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III. 4. Social Action and Direct Help

Facing death can lead us into social action that enlivens by direct contact with those in need.

It is important in our societal journey to true aliveness to include activities which help actual human beings in need to improve their lives, e.g., through one-on-one interactions, working for community non-profits, or other means that provide face-to-face contact and, ideally, mutual sharing, with those in need. We do so more to help ourselves than to aid them.

People help others for a variety of reasons. Some motives are more narrow, including guilt, a desire to win converts for a religion or cause, a feeling that one is unworthy to live unless one helps others, a desire to be seen doing good deeds, enjoying the power that helping another can give, a desire to network with other wealthy givers, or as an "immortality project," i.e., an unconscious desire to prove oneself worthy of salvation by doing "good deeds", or to be remembered. Others come from healthier motives, such as genuine compassion or empathy.

While any help for the needy is preferable to indifference, the most useful motive for becoming and remaining truly alive is genuine empathy, i.e. a mutual interaction in which both helper and helped treat each other with mutual respect and learn from each other. Givers understand that "there but for the grace of God go I", i.e. that it is only their good fortune to have been born into a wealthier family with more opportunities for education and contacts than the recipient. And they also realize that the often have much to learn from the latter, who has often led a more inspiring, courageous, and feelingful life than have they. The recipient is not only treated with the respect due an equal but, ideally, given a chance to "give back".

Although most useful, however, the development of genuine empathy for those in need is often the most difficult motive to develop.

The protective shield we erect to keep ourselves from feeling our pain about our own mortality has vast consequences for our relationships with others. In the case of those in need, their relative vulnerability reminds us of our own. It is far more comfortable and less painful to ignore the needy, contribute long-distance to a charity, or support a politician or church leaders promising to help the needy, than to expose ourselves to real people in meaningful one-on-one interactions. Our protective shield not only walls ourselves off from our own vulnerable feelings, but from those who might trigger those feelings.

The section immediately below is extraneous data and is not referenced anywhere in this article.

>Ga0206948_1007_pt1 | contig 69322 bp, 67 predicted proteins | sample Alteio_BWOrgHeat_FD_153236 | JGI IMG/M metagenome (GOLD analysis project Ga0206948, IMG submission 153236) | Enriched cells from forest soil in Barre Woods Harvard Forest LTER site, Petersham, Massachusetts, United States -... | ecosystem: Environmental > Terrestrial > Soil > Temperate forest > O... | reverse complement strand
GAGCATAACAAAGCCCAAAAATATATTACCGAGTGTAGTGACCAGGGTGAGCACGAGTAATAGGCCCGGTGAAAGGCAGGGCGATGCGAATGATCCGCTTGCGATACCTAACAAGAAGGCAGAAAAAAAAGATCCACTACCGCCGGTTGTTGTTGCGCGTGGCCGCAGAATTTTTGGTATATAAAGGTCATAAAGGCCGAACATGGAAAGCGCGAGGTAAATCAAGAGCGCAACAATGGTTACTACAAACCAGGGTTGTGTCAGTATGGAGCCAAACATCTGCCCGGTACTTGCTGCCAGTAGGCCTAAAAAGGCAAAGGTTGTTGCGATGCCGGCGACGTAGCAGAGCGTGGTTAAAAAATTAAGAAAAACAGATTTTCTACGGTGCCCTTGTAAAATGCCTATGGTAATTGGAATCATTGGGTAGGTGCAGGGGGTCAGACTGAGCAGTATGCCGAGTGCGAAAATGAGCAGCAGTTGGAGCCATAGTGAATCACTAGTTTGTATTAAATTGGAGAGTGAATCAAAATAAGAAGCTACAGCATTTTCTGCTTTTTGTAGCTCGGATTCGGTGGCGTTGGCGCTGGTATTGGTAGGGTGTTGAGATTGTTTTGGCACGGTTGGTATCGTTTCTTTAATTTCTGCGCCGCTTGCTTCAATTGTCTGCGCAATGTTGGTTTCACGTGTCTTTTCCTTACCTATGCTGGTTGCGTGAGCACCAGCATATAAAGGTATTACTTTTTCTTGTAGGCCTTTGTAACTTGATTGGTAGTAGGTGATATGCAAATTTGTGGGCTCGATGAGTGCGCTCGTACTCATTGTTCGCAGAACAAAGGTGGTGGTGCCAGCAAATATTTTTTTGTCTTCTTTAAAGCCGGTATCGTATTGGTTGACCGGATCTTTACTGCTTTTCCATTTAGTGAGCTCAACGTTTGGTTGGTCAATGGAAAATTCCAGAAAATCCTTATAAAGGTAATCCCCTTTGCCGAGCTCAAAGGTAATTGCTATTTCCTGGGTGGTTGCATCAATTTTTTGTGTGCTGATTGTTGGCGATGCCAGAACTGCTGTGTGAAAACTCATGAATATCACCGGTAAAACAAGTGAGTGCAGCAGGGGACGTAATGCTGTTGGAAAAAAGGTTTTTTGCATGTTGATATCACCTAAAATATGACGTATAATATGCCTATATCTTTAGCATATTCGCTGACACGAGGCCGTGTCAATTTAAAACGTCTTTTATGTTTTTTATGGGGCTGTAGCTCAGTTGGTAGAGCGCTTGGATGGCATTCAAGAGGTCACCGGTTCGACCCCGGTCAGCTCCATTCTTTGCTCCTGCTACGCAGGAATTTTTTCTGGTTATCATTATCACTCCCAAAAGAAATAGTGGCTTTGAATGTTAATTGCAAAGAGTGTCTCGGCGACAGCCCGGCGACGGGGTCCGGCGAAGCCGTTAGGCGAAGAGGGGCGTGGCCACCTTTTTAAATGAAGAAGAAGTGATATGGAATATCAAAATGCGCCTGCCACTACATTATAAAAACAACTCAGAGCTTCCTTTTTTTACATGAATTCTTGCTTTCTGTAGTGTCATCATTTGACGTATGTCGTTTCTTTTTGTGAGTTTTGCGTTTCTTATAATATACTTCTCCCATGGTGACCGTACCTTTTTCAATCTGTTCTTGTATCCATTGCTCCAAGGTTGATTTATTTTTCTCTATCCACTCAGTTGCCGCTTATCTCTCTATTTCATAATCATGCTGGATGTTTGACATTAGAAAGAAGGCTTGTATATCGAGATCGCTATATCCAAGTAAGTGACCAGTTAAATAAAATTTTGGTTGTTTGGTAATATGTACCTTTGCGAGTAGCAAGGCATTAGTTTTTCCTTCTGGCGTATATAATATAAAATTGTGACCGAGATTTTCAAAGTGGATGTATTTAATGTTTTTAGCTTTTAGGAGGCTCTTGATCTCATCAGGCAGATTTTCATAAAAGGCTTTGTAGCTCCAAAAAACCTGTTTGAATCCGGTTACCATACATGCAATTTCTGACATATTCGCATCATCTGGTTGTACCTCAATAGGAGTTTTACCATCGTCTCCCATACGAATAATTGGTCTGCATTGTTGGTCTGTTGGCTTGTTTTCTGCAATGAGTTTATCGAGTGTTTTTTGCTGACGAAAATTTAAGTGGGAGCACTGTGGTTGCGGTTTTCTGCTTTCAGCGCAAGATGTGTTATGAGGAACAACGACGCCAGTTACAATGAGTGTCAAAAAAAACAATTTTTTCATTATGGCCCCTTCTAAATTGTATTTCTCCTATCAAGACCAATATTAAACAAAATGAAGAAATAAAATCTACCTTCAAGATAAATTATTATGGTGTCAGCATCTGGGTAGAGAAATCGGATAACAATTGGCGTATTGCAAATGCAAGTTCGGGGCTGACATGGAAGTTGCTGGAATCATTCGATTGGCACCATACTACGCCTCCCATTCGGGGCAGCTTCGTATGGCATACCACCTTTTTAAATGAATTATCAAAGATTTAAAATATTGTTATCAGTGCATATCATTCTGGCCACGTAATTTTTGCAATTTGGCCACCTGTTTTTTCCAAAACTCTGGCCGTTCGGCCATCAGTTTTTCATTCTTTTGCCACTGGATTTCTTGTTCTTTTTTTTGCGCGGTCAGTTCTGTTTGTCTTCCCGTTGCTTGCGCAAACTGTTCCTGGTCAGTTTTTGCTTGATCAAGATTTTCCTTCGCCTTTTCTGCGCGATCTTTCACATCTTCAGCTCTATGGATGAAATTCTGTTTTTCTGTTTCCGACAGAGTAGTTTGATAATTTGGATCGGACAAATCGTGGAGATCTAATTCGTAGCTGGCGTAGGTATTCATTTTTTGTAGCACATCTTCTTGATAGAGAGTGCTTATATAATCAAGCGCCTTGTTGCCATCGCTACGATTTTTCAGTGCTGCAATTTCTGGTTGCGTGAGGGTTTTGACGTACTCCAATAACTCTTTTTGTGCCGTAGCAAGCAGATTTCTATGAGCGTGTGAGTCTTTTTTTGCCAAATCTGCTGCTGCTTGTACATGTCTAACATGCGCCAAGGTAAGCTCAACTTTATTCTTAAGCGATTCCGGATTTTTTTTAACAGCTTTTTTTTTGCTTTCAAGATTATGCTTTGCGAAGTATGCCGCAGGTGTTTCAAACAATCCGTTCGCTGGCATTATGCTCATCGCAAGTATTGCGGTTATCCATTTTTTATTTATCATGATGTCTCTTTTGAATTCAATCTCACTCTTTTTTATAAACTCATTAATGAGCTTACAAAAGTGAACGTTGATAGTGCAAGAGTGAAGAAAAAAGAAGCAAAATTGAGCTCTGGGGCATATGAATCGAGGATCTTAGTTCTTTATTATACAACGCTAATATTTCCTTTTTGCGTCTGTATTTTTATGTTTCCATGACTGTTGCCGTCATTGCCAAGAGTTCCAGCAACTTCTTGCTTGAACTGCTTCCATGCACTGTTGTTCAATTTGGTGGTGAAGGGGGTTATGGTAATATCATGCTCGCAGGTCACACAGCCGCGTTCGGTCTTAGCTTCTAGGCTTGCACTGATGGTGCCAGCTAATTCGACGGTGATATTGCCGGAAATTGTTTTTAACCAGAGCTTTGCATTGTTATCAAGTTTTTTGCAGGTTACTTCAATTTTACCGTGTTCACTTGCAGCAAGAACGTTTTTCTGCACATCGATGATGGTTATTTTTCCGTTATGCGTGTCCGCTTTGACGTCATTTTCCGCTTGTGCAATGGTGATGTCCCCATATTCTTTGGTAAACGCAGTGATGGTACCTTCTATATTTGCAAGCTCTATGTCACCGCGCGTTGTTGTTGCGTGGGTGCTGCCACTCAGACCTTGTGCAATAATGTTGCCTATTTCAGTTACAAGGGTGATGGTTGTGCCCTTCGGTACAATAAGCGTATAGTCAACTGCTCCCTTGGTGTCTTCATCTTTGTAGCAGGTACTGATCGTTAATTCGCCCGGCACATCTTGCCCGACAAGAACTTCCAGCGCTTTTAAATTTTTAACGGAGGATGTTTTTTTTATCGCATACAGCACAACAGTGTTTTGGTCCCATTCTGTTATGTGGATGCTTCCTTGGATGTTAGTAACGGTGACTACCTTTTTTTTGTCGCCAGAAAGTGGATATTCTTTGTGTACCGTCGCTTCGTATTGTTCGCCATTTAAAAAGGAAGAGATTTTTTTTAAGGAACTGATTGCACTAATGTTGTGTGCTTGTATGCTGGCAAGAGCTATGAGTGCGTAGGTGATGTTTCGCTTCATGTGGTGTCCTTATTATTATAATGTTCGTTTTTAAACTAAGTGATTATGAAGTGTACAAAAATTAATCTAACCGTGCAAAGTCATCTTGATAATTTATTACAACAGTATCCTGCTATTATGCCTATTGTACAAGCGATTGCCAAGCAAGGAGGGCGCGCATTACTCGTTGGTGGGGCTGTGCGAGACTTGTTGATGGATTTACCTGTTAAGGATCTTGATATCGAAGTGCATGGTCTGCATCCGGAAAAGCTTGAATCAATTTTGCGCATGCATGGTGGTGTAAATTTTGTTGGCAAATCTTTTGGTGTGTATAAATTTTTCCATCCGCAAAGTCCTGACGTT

When we cut ourselves off from those in need, however, we do a disservice to ourselves. It is obviously a far richer and more alive experience to interact with real, live human beings than to write a check to a charity.

And it is also a far greater learning experience. We learn relatively little from the people like ourselves with whom we tend to socialize. It is the customs, beliefs and thoughts of people whose lifestyles are far different from ours that can often most inspire, enlighten, or delight us. The upper middle-class American family can often learn far more about heroism, dedication and life from their Latina servants - who are often making enormous sacrifices for their families, displaying incredible courage in leaving their rural villages to come to urban America, and working far harder than their employers - than attending a charity event with their peers.

People who have volunteered to work in Third World villages often report that they benefited from the experience far more than those they went to "help". A 21 year old American may have far more to learn from than to teach a third world villager who has grown up in a rich communal culture that has survived over the centuries through a combination of hard work, spiritual dedication, community support and commitment to family and village.

Mutual respect was a hallmark of perhaps the most successful movement of the 20th century in America: the civil rights movement. It was part of the creed of those who went down South to register people to vote that they had more to learn from those they were registering than they had to teach.